In today’s digital age, importers are learning how to save thousands of dollars in shipping costs and transit times by transporting their goods through the Canadian Gateway.
One key aspect of running a profitable business is knowing where to trim your expenses. If you were offered a formula for cutting shipping costs, you would probably consider it, right? By importing foreign goods into the US through ports in Canada, companies are seeing excellent savings.
A couple of essential resources for a business owner are time and money. In turn, by saving time, you are usually saving money. While you can reduce shipping costs by importing products through the Canadian Gateway, many business owners also see quicker delivery times on the products.
Two Shipping Routes into Canada
Depending on the destination, products imported into the United States through Canada will reach soil on one of the two coasts. Products coming into the western side of Canada enter through the Port of Prince Rupert or Vancouver, and products coming along the eastern coast enter through the Port of Montreal or Halifax.
Shipping Through the West Coast
In over 20 years of use, the Port of Prince Rupert has become a staple for importing goods along Canada's west coast. Being the closest North American port to Asia, it is the quickest way to get goods into the United States from China and other North Asian countries. Getting your product up to five days faster than by shipping to the next nearest ports is advantageous. This is significant, especially for larger companies with more frequent import schedules or those who have tight delivery deadlines.
Prince Rupert also has the distinct advantage of not being a metropolitan hub. As opposed to Vancouver, traffic congestion is minimal in Prince Rupert. This means that rail cars can get in, load up, and get out, without being delayed. CN Railroad sits ready, running directly from Prince Rupert into the US via the Minnesota gateway, or eastward toward Montreal and Toronto.
Transit time from Prince Rupert to Toronto averages from 7 to 9 days before crossing into the U.S. Rail service via the United States' West Coast to the eastern states is also a longer option.
Shipping Through the East Coast
Mirroring West coast imports, it is more cost-effective for shipments arriving from Europe and South Asia to come through the Port of Montreal or Halifax. Halifax is the second-largest port in Canada. The only drawback is that Montreal’s port is incapable of accepting some of the newer, larger ships due to the shallow depth of the Saint Lawrence River. Halifax will accept shipments in these cases, and they will then be railed into Montreal and Toronto before heading to the United States.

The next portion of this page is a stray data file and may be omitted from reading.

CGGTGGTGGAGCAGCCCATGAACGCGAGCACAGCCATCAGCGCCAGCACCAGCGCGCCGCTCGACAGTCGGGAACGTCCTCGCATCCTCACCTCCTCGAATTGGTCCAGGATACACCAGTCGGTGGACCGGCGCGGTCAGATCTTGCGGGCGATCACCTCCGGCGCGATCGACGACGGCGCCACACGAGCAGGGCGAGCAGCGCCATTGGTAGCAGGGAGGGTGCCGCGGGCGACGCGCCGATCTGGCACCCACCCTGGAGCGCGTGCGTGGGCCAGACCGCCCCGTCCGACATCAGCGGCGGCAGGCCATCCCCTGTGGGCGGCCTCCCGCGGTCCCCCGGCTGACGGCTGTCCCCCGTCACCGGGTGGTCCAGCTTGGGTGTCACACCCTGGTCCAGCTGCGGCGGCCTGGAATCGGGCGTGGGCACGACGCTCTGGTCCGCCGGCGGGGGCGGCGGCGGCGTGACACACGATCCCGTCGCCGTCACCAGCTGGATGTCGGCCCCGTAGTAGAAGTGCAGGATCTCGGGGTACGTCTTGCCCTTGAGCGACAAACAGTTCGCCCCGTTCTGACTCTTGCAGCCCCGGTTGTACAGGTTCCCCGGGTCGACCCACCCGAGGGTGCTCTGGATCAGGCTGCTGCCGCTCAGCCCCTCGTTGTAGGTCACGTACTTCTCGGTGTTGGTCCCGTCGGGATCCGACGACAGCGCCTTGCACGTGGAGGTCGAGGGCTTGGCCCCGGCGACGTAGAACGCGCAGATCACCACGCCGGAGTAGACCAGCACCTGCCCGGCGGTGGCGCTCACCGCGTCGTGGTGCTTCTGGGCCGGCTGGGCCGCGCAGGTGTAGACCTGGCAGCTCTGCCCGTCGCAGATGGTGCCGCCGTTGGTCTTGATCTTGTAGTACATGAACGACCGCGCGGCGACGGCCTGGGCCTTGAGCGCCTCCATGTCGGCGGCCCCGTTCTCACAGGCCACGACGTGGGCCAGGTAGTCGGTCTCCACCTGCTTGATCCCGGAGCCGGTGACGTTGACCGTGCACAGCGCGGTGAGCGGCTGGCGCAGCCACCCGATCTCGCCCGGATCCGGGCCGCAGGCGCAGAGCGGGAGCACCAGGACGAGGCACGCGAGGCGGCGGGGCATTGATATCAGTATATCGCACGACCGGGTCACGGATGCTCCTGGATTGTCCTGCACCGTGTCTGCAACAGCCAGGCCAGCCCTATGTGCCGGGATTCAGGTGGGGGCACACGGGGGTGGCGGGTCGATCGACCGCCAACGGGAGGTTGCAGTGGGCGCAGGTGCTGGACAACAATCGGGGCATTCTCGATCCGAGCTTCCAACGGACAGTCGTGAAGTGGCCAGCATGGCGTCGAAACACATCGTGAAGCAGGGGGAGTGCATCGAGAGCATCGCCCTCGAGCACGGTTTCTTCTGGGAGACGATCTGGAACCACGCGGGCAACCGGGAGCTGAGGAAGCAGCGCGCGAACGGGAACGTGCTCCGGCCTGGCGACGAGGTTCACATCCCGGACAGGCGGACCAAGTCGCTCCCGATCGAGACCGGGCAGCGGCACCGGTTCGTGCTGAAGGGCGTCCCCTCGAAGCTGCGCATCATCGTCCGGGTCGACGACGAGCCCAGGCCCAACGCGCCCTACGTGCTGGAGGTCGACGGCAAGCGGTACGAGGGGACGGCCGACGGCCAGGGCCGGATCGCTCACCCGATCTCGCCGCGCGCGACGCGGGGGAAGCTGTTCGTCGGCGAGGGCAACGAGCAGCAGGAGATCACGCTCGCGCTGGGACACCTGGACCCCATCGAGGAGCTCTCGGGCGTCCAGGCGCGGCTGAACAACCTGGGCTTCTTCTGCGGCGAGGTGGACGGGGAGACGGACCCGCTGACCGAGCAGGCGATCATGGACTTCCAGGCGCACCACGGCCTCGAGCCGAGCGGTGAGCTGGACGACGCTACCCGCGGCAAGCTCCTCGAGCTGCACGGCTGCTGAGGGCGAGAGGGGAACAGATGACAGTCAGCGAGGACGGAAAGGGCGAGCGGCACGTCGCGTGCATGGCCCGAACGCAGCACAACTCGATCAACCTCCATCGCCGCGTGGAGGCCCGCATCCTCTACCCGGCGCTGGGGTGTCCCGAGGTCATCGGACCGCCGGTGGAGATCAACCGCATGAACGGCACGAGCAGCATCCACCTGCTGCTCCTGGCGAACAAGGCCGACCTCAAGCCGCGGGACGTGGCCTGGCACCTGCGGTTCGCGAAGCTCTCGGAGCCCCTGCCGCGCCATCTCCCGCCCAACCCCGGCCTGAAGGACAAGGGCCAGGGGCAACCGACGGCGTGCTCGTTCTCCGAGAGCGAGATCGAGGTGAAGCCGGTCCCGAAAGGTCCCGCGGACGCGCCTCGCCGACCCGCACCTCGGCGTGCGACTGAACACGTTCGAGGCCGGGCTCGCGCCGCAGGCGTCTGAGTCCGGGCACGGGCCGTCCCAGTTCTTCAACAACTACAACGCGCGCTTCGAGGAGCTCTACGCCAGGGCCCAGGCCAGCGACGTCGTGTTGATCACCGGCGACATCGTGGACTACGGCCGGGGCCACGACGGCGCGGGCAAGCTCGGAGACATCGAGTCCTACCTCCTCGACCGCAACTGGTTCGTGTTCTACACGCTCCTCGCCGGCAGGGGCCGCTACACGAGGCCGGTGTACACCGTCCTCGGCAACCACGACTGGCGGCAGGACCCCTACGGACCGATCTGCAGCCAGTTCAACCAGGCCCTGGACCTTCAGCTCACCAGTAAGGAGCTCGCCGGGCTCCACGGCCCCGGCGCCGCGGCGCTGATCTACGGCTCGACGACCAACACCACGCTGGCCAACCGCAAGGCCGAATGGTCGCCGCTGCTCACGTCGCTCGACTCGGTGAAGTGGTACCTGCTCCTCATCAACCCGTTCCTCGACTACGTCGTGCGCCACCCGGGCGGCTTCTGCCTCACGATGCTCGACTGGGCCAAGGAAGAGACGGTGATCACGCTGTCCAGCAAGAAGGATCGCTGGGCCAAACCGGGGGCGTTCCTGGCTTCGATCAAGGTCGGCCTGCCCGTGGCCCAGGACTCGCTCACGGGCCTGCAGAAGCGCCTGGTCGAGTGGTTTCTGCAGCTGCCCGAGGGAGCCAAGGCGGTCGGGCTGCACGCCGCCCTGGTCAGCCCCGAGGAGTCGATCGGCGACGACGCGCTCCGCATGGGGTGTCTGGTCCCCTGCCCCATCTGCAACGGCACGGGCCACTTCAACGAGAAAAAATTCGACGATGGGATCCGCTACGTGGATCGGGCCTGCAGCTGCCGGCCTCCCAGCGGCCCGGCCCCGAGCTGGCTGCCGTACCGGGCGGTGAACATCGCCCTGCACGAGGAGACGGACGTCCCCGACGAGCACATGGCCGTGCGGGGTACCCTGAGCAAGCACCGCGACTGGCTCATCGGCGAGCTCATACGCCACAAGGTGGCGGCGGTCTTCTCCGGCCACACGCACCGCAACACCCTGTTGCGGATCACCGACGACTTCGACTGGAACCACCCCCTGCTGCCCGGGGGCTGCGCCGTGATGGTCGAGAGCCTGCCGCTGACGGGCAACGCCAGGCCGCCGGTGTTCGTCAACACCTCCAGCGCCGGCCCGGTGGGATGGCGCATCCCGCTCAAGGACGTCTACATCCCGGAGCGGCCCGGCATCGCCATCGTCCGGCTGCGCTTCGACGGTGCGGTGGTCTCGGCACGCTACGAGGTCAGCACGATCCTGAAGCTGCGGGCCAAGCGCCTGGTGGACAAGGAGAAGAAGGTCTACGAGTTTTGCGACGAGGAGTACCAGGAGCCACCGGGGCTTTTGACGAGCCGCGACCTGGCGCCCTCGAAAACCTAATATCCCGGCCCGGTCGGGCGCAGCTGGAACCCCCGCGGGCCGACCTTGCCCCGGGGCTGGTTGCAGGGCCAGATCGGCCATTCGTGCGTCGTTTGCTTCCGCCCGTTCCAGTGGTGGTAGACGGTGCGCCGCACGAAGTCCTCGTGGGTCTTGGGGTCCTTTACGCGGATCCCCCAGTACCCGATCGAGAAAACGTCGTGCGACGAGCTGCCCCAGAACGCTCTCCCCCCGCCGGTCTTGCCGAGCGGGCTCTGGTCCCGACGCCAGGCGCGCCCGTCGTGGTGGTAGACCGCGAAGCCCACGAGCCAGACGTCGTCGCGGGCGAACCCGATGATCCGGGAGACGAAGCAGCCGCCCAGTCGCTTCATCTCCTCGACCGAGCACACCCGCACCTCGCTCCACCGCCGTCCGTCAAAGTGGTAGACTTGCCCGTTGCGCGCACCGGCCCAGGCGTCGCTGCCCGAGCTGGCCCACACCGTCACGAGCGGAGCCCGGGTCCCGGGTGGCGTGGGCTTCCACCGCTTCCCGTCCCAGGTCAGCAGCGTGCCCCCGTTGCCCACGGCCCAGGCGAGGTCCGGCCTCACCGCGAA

Freight entering Montreal or Toronto—either from the West coast, from Halifax via rail, or by water directly from its point of origin—migrates south with a few destinations in mind. Chicago down to Memphis—including Vermont, upstate New York, as well as Cleveland, Rochester, Syracuse, Pittsburgh, and New England—are all served best by this routing.
Services to Look Out For
When time is of importance, importers will want to keep an eye on the best available services for their freight. While Vancouver is the largest port in Canada, congestion can be an issue. This causes containers to spend more time in the city than is ideal. Alternatively, freight leaving Prince Rupert has a clear path to the Canada/US border.
However, freight destined for the Midwest will get there faster by going through Canada first, rather than through LA or Seattle. Another consideration is that shipments going to Memphis, Dallas, or Atlanta may arrive a bit faster via LA, but it will be considerably more expensive than to ship it through Canada.
Taxes and Duty
By shipping through Canada, American importers can avoid two fees. These fees are the Harbor Maintenance Fee, which comes out to 0.125% of the value of the cargo, and the cost of ISF filings. Though these may not equate to the significant savings, you are still saving money by shipping through Canada.
Duties are based on the shipment’s country of origin. Shipments entering the US from China must pay the taxes related to Chinese goods, regardless of whether they come through the Canadian Gateway. The only way to avoid this is if the products got remanufactured in the Canadian market.
For example, a bolt of fabric comes into Canada and is then made into a shirt. Now it is a different final product. Selling the 'new' product in the United States would not accompany Chinese duties because the nature of the product has changed; it has become a Canadian product. However, now your shipments are liable for forwarding charges by Canadian companies, as well as the Canadian duty and GST (Goods and Services Tax).
Because the cost of ocean and rail freight is often less expensive —and can include shorter transit times—through Canada, American importers can save both time and money by shipping their products through the Canadian Gateway. These are valuable commodities when you have a business to run, and even the smallest of savings can add up to significant long-term contributions to your bottom line.